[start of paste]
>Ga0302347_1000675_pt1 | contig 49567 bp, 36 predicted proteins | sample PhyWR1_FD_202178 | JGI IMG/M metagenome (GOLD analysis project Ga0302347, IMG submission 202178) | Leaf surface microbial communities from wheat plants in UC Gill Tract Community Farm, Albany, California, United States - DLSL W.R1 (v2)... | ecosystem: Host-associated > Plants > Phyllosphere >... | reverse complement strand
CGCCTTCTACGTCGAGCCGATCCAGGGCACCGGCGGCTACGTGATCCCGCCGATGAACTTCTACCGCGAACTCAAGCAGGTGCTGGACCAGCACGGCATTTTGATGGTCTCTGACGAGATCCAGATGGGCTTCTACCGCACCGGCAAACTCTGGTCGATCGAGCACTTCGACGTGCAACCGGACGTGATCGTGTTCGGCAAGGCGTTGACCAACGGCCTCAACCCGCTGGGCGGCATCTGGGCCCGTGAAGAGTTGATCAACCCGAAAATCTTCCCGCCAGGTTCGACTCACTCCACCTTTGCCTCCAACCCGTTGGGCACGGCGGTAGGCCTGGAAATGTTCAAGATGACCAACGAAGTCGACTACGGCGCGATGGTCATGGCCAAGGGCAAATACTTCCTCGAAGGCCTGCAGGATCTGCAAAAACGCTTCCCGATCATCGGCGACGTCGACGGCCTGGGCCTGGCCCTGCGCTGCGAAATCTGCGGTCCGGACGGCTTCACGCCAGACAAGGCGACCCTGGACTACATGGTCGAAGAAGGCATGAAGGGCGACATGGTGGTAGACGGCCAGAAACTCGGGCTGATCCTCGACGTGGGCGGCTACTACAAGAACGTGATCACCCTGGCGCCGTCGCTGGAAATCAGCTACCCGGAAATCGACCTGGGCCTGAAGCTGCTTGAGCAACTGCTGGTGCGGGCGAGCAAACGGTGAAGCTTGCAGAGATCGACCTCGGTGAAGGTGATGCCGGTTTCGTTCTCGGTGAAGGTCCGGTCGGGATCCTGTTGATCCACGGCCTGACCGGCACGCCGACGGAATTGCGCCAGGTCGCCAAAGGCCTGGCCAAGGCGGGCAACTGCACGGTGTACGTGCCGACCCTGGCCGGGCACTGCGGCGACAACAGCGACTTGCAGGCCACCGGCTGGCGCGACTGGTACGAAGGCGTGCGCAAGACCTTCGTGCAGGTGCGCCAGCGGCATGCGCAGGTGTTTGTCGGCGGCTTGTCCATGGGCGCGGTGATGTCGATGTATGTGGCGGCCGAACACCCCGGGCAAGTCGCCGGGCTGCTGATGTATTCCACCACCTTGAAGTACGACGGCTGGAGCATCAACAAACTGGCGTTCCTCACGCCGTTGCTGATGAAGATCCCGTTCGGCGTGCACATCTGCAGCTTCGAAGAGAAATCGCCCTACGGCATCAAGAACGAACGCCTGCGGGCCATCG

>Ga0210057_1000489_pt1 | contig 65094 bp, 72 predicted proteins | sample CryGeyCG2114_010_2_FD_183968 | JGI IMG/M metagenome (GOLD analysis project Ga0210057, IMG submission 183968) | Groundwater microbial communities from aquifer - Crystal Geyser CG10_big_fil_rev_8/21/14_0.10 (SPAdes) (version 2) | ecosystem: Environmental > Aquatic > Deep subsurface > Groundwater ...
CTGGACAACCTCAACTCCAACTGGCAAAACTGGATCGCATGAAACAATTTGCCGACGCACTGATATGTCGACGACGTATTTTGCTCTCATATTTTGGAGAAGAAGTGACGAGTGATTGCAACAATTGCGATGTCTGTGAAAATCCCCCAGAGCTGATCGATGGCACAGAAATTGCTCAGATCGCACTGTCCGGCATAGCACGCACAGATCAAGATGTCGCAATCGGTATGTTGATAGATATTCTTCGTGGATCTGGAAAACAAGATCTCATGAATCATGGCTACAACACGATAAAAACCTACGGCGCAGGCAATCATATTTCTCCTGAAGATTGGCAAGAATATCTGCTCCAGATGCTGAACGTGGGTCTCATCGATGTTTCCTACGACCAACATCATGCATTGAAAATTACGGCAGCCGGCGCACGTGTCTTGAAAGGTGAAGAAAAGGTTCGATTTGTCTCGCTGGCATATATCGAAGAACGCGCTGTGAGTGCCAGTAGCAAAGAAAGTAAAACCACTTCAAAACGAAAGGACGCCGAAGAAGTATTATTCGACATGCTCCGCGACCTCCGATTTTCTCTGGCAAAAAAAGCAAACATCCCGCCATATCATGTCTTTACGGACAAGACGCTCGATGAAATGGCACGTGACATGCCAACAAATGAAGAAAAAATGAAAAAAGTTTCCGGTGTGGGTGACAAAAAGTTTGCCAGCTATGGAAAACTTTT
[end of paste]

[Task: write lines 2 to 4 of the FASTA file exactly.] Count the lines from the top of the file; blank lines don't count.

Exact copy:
CGCCTTCTACGTCGAGCCGATCCAGGGCACCGGCGGCTACGTGATCCCGCCGATGAACTTCTACCGCGAACTCAAGCAGGTGCTGGACCAGCACGGCATTTTGATGGTCTCTGACGAGATCCAGATGGGCTTCTACCGCACCGGCAAACTCTGGTCGATCGAGCACTTCGACGTGCAACCGGACGTGATCGTGTTCGGCAAGGCGTTGACCAACGGCCTCAACCCGCTGGGCGGCATCTGGGCCCGTGAAGAGTTGATCAACCCGAAAATCTTCCCGCCAGGTTCGACTCACTCCACCTTTGCCTCCAACCCGTTGGGCACGGCGGTAGGCCTGGAAATGTTCAAGATGACCAACGAAGTCGACTACGGCGCGATGGTCATGGCCAAGGGCAAATACTTCCTCGAAGGCCTGCAGGATCTGCAAAAACGCTTCCCGATCATCGGCGACGTCGACGGCCTGGGCCTGGCCCTGCGCTGCGAAATCTGCGGTCCGGACGGCTTCACGCCAGACAAGGCGACCCTGGACTACATGGTCGAAGAAGGCATGAAGGGCGACATGGTGGTAGACGGCCAGAAACTCGGGCTGATCCTCGACGTGGGCGGCTACTACAAGAACGTGATCACCCTGGCGCCGTCGCTGGAAATCAGCTACCCGGAAATCGACCTGGGCCTGAAGCTGCTTGAGCAACTGCTGGTGCGGGCGAGCAAACGGTGAAGCTTGCAGAGATCGACCTCGGTGAAGGTGATGCCGGTTTCGTTCTCGGTGAAGGTCCGGTCGGGATCCTGTTGATCCACGGCCTGACCGGCACGCCGACGGAATTGCGCCAGGTCGCCAAAGGCCTGGCCAAGGCGGGCAACTGCACGGTGTACGTGCCGACCCTGGCCGGGCACTGCGGCGACAACAGCGACTTGCAGGCCACCGGCTGGCGCGACTGGTACGAAGGCGTGCGCAAGACCTTCGTGCAGGTGCGCCAGCGGCATGCGCAGGTGTTTGTCGGCGGCTTGTCCATGGGCGCGGTGATGTCGATGTATGTGGCGGCCGAACACCCCGGGCAAGTCGCCGGGCTGCTGATGTATTCCACCACCTTGAAGTACGACGGCTGGAGCATCAACAAACTGGCGTTCCTCACGCCGTTGCTGATGAAGATCCCGTTCGGCGTGCACATCTGCAGCTTCGAAGAGAAATCGCCCTACGGCATCAAGAACGAACGCCTGCGGGCCATCG

>Ga0210057_1000489_pt1 | contig 65094 bp, 72 predicted proteins | sample CryGeyCG2114_010_2_FD_183968 | JGI IMG/M metagenome (GOLD analysis project Ga0210057, IMG submission 183968) | Groundwater microbial communities from aquifer - Crystal Geyser CG10_big_fil_rev_8/21/14_0.10 (SPAdes) (version 2) | ecosystem: Environmental > Aquatic > Deep subsurface > Groundwater ...
CTGGACAACCTCAACTCCAACTGGCAAAACTGGATCGCATGAAACAATTTGCCGACGCACTGATATGTCGACGACGTATTTTGCTCTCATATTTTGGAGAAGAAGTGACGAGTGATTGCAACAATTGCGATGTCTGTGAAAATCCCCCAGAGCTGATCGATGGCACAGAAATTGCTCAGATCGCACTGTCCGGCATAGCACGCACAGATCAAGATGTCGCAATCGGTATGTTGATAGATATTCTTCGTGGATCTGGAAAACAAGATCTCATGAATCATGGCTACAACACGATAAAAACCTACGGCGCAGGCAATCATATTTCTCCTGAAGATTGGCAAGAATATCTGCTCCAGATGCTGAACGTGGGTCTCATCGATGTTTCCTACGACCAACATCATGCATTGAAAATTACGGCAGCCGGCGCACGTGTCTTGAAAGGTGAAGAAAAGGTTCGATTTGTCTCGCTGGCATATATCGAAGAACGCGCTGTGAGTGCCAGTAGCAAAGAAAGTAAAACCACTTCAAAACGAAAGGACGCCGAAGAAGTATTATTCGACATGCTCCGCGACCTCCGATTTTCTCTGGCAAAAAAAGCAAACATCCCGCCATATCATGTCTTTACGGACAAGACGCTCGATGAAATGGCACGTGACATGCCAACAAATGAAGAAAAAATGAAAAAAGTTTCCGGTGTGGGTGACAAAAAGTTTGCCAGCTATGGAAAACTTTT